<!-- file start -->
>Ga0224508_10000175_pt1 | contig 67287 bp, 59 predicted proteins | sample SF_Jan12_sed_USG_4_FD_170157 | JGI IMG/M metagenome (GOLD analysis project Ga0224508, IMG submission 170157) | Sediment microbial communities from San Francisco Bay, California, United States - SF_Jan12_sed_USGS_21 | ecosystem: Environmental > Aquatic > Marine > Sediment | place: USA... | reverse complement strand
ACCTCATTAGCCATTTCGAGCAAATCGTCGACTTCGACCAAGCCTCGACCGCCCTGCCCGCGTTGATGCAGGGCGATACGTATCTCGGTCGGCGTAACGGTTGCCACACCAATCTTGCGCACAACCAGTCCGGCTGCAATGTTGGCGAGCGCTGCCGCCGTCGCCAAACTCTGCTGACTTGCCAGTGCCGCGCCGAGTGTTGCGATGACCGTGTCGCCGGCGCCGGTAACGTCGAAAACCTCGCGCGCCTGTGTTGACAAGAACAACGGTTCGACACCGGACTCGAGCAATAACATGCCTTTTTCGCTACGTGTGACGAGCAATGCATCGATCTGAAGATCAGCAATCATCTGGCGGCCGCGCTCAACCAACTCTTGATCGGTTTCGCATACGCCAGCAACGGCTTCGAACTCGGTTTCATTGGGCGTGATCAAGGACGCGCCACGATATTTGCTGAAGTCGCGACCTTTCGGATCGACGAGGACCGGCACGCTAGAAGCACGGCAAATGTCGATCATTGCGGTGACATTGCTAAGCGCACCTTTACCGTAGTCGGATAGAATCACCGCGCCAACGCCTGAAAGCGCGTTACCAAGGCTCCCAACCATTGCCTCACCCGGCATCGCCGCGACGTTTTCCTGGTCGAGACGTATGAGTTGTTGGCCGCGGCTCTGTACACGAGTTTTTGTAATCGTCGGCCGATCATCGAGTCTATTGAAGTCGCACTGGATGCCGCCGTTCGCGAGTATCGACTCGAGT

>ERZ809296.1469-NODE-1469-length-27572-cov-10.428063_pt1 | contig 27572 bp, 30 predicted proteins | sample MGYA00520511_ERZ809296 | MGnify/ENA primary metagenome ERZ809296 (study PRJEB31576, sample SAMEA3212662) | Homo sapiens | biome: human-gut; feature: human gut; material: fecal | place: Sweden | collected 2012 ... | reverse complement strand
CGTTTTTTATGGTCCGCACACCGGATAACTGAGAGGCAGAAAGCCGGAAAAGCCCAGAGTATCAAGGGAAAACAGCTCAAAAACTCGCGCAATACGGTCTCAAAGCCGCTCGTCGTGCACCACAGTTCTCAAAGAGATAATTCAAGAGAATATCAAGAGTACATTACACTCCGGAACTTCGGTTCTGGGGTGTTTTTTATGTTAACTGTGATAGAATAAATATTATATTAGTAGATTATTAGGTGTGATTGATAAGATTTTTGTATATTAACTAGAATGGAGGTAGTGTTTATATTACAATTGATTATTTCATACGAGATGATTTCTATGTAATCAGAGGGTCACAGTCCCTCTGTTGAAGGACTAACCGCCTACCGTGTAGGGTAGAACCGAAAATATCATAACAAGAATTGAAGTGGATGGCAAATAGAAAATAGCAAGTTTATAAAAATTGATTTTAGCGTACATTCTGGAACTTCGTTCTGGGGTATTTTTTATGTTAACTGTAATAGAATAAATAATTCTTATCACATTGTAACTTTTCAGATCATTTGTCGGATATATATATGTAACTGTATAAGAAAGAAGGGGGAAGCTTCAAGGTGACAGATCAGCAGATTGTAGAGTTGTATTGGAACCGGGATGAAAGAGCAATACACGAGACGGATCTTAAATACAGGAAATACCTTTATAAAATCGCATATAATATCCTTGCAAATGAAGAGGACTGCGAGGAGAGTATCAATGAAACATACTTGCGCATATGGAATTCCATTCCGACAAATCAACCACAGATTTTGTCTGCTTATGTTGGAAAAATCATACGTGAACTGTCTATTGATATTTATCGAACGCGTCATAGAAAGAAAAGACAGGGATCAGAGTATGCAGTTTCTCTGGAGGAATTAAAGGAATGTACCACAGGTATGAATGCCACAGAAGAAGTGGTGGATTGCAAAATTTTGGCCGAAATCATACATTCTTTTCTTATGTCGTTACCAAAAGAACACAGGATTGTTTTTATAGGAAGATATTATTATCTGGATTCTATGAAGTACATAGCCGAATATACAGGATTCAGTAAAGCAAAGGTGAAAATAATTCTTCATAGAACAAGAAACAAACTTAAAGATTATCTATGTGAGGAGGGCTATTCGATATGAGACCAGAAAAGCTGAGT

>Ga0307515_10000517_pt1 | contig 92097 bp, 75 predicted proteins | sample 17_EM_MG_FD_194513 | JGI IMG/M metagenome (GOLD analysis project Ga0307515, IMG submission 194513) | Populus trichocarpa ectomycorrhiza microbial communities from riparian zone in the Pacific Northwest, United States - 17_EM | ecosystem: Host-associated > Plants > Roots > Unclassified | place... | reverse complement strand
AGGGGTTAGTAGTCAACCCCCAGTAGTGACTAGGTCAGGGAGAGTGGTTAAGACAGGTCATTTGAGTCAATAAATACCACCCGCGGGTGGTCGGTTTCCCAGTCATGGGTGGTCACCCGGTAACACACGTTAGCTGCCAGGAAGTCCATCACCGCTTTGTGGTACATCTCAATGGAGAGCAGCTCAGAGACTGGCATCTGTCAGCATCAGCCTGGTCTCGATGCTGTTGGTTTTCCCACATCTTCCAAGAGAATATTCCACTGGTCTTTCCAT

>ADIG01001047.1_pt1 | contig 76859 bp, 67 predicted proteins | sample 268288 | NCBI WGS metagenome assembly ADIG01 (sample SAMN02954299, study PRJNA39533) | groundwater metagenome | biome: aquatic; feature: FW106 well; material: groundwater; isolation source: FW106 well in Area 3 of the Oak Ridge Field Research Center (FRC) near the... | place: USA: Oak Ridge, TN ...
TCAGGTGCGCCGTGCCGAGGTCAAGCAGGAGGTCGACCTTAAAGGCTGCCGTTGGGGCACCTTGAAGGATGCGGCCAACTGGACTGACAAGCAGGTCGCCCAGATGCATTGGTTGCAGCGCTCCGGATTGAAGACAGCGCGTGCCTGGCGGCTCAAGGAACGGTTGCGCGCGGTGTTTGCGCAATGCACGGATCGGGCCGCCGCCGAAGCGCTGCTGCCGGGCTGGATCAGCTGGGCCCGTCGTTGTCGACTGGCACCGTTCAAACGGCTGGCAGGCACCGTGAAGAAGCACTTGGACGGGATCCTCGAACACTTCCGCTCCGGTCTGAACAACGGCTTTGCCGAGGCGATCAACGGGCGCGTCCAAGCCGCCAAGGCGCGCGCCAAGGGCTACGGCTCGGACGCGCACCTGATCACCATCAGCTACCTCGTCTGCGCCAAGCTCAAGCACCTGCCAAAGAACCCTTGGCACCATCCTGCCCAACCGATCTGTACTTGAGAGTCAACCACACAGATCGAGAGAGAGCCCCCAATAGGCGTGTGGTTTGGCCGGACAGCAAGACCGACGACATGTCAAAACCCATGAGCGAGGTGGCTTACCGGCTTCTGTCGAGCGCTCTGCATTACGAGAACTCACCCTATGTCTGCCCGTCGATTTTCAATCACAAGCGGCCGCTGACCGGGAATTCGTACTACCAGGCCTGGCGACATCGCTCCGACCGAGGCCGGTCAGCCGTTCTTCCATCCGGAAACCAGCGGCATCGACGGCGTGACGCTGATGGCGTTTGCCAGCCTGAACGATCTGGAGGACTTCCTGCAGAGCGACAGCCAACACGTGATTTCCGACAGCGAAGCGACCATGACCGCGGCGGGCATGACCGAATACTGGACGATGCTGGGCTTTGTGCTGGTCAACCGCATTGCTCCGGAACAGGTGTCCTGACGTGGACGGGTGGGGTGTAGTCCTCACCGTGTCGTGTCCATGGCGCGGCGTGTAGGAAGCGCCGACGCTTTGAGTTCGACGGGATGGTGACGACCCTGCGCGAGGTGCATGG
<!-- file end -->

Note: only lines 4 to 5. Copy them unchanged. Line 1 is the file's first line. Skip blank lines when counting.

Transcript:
CGTTTTTTATGGTCCGCACACCGGATAACTGAGAGGCAGAAAGCCGGAAAAGCCCAGAGTATCAAGGGAAAACAGCTCAAAAACTCGCGCAATACGGTCTCAAAGCCGCTCGTCGTGCACCACAGTTCTCAAAGAGATAATTCAAGAGAATATCAAGAGTACATTACACTCCGGAACTTCGGTTCTGGGGTGTTTTTTATGTTAACTGTGATAGAATAAATATTATATTAGTAGATTATTAGGTGTGATTGATAAGATTTTTGTATATTAACTAGAATGGAGGTAGTGTTTATATTACAATTGATTATTTCATACGAGATGATTTCTATGTAATCAGAGGGTCACAGTCCCTCTGTTGAAGGACTAACCGCCTACCGTGTAGGGTAGAACCGAAAATATCATAACAAGAATTGAAGTGGATGGCAAATAGAAAATAGCAAGTTTATAAAAATTGATTTTAGCGTACATTCTGGAACTTCGTTCTGGGGTATTTTTTATGTTAACTGTAATAGAATAAATAATTCTTATCACATTGTAACTTTTCAGATCATTTGTCGGATATATATATGTAACTGTATAAGAAAGAAGGGGGAAGCTTCAAGGTGACAGATCAGCAGATTGTAGAGTTGTATTGGAACCGGGATGAAAGAGCAATACACGAGACGGATCTTAAATACAGGAAATACCTTTATAAAATCGCATATAATATCCTTGCAAATGAAGAGGACTGCGAGGAGAGTATCAATGAAACATACTTGCGCATATGGAATTCCATTCCGACAAATCAACCACAGATTTTGTCTGCTTATGTTGGAAAAATCATACGTGAACTGTCTATTGATATTTATCGAACGCGTCATAGAAAGAAAAGACAGGGATCAGAGTATGCAGTTTCTCTGGAGGAATTAAAGGAATGTACCACAGGTATGAATGCCACAGAAGAAGTGGTGGATTGCAAAATTTTGGCCGAAATCATACATTCTTTTCTTATGTCGTTACCAAAAGAACACAGGATTGTTTTTATAGGAAGATATTATTATCTGGATTCTATGAAGTACATAGCCGAATATACAGGATTCAGTAAAGCAAAGGTGAAAATAATTCTTCATAGAACAAGAAACAAACTTAAAGATTATCTATGTGAGGAGGGCTATTCGATATGAGACCAGAAAAGCTGAGT

>Ga0307515_10000517_pt1 | contig 92097 bp, 75 predicted proteins | sample 17_EM_MG_FD_194513 | JGI IMG/M metagenome (GOLD analysis project Ga0307515, IMG submission 194513) | Populus trichocarpa ectomycorrhiza microbial communities from riparian zone in the Pacific Northwest, United States - 17_EM | ecosystem: Host-associated > Plants > Roots > Unclassified | place... | reverse complement strand